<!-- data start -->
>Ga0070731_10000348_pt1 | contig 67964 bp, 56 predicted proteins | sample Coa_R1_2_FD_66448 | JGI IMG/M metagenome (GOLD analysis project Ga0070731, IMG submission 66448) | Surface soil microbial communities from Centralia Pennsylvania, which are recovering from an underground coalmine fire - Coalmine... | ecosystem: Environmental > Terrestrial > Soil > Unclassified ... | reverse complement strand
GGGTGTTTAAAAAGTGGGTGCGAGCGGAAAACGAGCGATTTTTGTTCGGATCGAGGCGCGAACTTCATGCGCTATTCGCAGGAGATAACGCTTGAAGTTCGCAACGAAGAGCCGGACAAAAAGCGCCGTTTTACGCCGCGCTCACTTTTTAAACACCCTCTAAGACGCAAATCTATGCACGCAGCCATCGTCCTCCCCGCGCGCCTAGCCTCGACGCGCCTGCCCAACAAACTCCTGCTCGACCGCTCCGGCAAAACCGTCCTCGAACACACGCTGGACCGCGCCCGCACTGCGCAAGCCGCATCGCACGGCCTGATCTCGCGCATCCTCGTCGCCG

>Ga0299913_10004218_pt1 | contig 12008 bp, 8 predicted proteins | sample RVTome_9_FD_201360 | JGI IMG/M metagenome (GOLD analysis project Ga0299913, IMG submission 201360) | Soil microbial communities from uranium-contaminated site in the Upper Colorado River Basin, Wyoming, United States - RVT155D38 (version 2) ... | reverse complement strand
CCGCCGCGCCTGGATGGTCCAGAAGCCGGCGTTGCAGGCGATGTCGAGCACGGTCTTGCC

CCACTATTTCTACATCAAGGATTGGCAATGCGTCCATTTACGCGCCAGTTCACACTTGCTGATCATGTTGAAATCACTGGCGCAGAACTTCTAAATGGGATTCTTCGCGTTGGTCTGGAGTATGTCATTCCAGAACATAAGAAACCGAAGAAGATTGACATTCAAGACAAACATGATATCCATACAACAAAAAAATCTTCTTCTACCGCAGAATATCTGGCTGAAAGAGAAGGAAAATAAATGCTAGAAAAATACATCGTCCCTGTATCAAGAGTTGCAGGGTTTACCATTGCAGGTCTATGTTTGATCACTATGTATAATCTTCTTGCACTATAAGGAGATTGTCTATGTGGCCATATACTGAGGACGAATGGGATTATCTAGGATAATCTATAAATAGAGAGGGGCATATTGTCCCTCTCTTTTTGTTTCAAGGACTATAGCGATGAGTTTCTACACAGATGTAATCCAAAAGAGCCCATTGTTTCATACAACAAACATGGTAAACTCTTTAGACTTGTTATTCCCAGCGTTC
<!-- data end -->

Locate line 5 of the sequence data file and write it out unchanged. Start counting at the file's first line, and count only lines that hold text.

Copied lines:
CCACTATTTCTACATCAAGGATTGGCAATGCGTCCATTTACGCGCCAGTTCACACTTGCTGATCATGTTGAAATCACTGGCGCAGAACTTCTAAATGGGATTCTTCGCGTTGGTCTGGAGTATGTCATTCCAGAACATAAGAAACCGAAGAAGATTGACATTCAAGACAAACATGATATCCATACAACAAAAAAATCTTCTTCTACCGCAGAATATCTGGCTGAAAGAGAAGGAAAATAAATGCTAGAAAAATACATCGTCCCTGTATCAAGAGTTGCAGGGTTTACCATTGCAGGTCTATGTTTGATCACTATGTATAATCTTCTTGCACTATAAGGAGATTGTCTATGTGGCCATATACTGAGGACGAATGGGATTATCTAGGATAATCTATAAATAGAGAGGGGCATATTGTCCCTCTCTTTTTGTTTCAAGGACTATAGCGATGAGTTTCTACACAGATGTAATCCAAAAGAGCCCATTGTTTCATACAACAAACATGGTAAACTCTTTAGACTTGTTATTCCCAGCGTTC